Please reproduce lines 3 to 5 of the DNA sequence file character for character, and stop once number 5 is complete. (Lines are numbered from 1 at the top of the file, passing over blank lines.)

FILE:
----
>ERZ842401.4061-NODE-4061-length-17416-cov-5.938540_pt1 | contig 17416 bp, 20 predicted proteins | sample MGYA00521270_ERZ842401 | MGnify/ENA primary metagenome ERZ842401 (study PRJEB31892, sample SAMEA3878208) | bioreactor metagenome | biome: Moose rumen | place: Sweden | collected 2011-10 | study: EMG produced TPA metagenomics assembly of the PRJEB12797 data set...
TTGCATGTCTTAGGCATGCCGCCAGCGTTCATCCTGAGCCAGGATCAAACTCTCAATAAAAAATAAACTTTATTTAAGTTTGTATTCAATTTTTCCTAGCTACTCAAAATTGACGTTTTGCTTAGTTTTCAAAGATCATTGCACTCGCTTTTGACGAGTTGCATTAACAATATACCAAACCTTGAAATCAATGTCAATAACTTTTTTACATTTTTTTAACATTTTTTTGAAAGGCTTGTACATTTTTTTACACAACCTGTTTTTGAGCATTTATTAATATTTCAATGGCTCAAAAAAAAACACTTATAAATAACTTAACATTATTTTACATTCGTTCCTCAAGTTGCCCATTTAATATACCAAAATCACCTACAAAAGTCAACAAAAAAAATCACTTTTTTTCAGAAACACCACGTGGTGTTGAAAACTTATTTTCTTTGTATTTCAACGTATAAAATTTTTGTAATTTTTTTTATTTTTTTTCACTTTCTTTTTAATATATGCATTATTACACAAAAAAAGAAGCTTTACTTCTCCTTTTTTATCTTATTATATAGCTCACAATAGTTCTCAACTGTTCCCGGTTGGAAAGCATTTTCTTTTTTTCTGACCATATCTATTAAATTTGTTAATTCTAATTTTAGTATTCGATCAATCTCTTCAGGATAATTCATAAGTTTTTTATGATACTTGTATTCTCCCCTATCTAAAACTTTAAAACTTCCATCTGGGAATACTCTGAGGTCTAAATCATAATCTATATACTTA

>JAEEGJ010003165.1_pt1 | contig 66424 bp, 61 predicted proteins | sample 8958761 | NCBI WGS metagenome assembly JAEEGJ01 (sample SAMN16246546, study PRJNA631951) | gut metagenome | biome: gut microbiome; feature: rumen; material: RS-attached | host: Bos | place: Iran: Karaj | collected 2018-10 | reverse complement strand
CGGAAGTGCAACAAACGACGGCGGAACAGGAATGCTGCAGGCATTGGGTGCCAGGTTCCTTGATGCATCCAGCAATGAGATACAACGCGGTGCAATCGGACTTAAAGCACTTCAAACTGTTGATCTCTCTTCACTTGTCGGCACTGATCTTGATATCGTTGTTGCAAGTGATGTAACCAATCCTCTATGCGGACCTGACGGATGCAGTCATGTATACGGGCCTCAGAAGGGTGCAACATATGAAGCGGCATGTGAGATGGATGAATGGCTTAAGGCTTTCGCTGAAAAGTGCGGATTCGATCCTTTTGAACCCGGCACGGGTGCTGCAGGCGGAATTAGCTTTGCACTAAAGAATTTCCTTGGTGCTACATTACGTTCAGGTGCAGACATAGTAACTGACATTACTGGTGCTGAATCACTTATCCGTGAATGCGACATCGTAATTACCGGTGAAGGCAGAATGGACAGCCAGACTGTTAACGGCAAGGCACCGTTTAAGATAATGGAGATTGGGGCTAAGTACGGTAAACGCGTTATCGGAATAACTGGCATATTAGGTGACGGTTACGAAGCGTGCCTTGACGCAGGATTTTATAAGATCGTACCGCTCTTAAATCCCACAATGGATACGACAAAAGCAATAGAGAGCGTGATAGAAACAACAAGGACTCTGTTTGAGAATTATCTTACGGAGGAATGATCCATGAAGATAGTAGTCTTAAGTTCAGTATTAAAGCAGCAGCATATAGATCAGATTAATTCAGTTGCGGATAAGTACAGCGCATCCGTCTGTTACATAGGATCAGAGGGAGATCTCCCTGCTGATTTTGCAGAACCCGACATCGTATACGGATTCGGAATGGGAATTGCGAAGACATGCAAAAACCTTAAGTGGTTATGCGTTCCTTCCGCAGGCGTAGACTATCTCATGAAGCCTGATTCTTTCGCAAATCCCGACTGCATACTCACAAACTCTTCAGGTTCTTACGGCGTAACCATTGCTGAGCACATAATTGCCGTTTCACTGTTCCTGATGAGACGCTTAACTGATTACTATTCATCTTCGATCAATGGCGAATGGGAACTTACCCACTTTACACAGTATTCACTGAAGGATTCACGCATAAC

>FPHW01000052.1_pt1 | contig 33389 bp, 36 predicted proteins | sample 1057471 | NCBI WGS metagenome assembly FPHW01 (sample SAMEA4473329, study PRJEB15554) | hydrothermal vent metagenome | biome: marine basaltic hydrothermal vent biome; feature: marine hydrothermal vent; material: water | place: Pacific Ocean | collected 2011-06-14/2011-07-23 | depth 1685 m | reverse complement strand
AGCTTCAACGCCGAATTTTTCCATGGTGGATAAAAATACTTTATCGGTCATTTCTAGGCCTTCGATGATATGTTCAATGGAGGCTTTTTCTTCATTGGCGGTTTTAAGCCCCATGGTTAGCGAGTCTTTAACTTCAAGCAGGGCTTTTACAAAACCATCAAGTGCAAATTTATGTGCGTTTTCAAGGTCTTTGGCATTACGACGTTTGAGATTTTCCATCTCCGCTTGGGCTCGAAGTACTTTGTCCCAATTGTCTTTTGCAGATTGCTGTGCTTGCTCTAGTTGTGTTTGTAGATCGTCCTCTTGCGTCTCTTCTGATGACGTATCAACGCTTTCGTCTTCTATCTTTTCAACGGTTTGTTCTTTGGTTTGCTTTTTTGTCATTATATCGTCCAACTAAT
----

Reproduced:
>JAEEGJ010003165.1_pt1 | contig 66424 bp, 61 predicted proteins | sample 8958761 | NCBI WGS metagenome assembly JAEEGJ01 (sample SAMN16246546, study PRJNA631951) | gut metagenome | biome: gut microbiome; feature: rumen; material: RS-attached | host: Bos | place: Iran: Karaj | collected 2018-10 | reverse complement strand
CGGAAGTGCAACAAACGACGGCGGAACAGGAATGCTGCAGGCATTGGGTGCCAGGTTCCTTGATGCATCCAGCAATGAGATACAACGCGGTGCAATCGGACTTAAAGCACTTCAAACTGTTGATCTCTCTTCACTTGTCGGCACTGATCTTGATATCGTTGTTGCAAGTGATGTAACCAATCCTCTATGCGGACCTGACGGATGCAGTCATGTATACGGGCCTCAGAAGGGTGCAACATATGAAGCGGCATGTGAGATGGATGAATGGCTTAAGGCTTTCGCTGAAAAGTGCGGATTCGATCCTTTTGAACCCGGCACGGGTGCTGCAGGCGGAATTAGCTTTGCACTAAAGAATTTCCTTGGTGCTACATTACGTTCAGGTGCAGACATAGTAACTGACATTACTGGTGCTGAATCACTTATCCGTGAATGCGACATCGTAATTACCGGTGAAGGCAGAATGGACAGCCAGACTGTTAACGGCAAGGCACCGTTTAAGATAATGGAGATTGGGGCTAAGTACGGTAAACGCGTTATCGGAATAACTGGCATATTAGGTGACGGTTACGAAGCGTGCCTTGACGCAGGATTTTATAAGATCGTACCGCTCTTAAATCCCACAATGGATACGACAAAAGCAATAGAGAGCGTGATAGAAACAACAAGGACTCTGTTTGAGAATTATCTTACGGAGGAATGATCCATGAAGATAGTAGTCTTAAGTTCAGTATTAAAGCAGCAGCATATAGATCAGATTAATTCAGTTGCGGATAAGTACAGCGCATCCGTCTGTTACATAGGATCAGAGGGAGATCTCCCTGCTGATTTTGCAGAACCCGACATCGTATACGGATTCGGAATGGGAATTGCGAAGACATGCAAAAACCTTAAGTGGTTATGCGTTCCTTCCGCAGGCGTAGACTATCTCATGAAGCCTGATTCTTTCGCAAATCCCGACTGCATACTCACAAACTCTTCAGGTTCTTACGGCGTAACCATTGCTGAGCACATAATTGCCGTTTCACTGTTCCTGATGAGACGCTTAACTGATTACTATTCATCTTCGATCAATGGCGAATGGGAACTTACCCACTTTACACAGTATTCACTGAAGGATTCACGCATAAC

>FPHW01000052.1_pt1 | contig 33389 bp, 36 predicted proteins | sample 1057471 | NCBI WGS metagenome assembly FPHW01 (sample SAMEA4473329, study PRJEB15554) | hydrothermal vent metagenome | biome: marine basaltic hydrothermal vent biome; feature: marine hydrothermal vent; material: water | place: Pacific Ocean | collected 2011-06-14/2011-07-23 | depth 1685 m | reverse complement strand